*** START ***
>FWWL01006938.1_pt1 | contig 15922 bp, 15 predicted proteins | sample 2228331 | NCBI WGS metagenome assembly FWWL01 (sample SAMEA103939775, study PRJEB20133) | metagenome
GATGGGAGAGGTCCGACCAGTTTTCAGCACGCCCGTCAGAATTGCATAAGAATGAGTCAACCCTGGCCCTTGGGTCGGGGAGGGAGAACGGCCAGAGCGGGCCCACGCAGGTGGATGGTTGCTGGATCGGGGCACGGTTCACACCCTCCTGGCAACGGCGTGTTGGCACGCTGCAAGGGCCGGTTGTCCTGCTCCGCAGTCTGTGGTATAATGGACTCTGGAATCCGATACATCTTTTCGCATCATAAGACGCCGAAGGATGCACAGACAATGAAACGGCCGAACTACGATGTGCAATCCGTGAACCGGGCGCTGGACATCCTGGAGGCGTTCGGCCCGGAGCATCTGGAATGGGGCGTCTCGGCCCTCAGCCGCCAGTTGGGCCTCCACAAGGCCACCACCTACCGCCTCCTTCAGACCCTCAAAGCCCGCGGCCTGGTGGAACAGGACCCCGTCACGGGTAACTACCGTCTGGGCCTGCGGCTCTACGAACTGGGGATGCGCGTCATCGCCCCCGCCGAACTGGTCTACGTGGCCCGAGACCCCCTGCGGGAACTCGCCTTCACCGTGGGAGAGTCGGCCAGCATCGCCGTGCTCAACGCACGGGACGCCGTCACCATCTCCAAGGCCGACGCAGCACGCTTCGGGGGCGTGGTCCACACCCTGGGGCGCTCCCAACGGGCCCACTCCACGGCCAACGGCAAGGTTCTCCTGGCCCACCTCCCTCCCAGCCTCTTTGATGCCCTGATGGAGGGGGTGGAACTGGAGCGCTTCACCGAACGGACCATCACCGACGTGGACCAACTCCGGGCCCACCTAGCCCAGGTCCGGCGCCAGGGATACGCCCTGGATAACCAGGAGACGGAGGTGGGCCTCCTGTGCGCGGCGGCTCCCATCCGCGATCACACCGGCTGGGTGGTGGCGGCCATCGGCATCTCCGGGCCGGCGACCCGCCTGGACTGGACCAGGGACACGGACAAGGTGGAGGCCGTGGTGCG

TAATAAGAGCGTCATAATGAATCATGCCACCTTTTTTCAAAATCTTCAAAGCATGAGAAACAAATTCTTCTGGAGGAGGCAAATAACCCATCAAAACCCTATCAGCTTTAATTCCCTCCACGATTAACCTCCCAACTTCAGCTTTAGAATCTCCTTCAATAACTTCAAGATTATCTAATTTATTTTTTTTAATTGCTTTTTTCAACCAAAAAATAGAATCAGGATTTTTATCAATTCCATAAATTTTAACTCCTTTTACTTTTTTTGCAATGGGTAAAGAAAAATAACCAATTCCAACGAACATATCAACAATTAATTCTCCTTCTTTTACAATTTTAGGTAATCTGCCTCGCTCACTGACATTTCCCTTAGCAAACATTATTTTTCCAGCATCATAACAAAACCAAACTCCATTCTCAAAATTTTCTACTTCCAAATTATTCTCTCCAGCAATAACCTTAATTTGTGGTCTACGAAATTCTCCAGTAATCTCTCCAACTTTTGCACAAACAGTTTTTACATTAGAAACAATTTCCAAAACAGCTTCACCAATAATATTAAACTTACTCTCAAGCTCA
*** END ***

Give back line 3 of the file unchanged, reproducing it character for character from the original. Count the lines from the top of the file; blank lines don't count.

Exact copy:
TAATAAGAGCGTCATAATGAATCATGCCACCTTTTTTCAAAATCTTCAAAGCATGAGAAACAAATTCTTCTGGAGGAGGCAAATAACCCATCAAAACCCTATCAGCTTTAATTCCCTCCACGATTAACCTCCCAACTTCAGCTTTAGAATCTCCTTCAATAACTTCAAGATTATCTAATTTATTTTTTTTAATTGCTTTTTTCAACCAAAAAATAGAATCAGGATTTTTATCAATTCCATAAATTTTAACTCCTTTTACTTTTTTTGCAATGGGTAAAGAAAAATAACCAATTCCAACGAACATATCAACAATTAATTCTCCTTCTTTTACAATTTTAGGTAATCTGCCTCGCTCACTGACATTTCCCTTAGCAAACATTATTTTTCCAGCATCATAACAAAACCAAACTCCATTCTCAAAATTTTCTACTTCCAAATTATTCTCTCCAGCAATAACCTTAATTTGTGGTCTACGAAATTCTCCAGTAATCTCTCCAACTTTTGCACAAACAGTTTTTACATTAGAAACAATTTCCAAAACAGCTTCACCAATAATATTAAACTTACTCTCAAGCTCA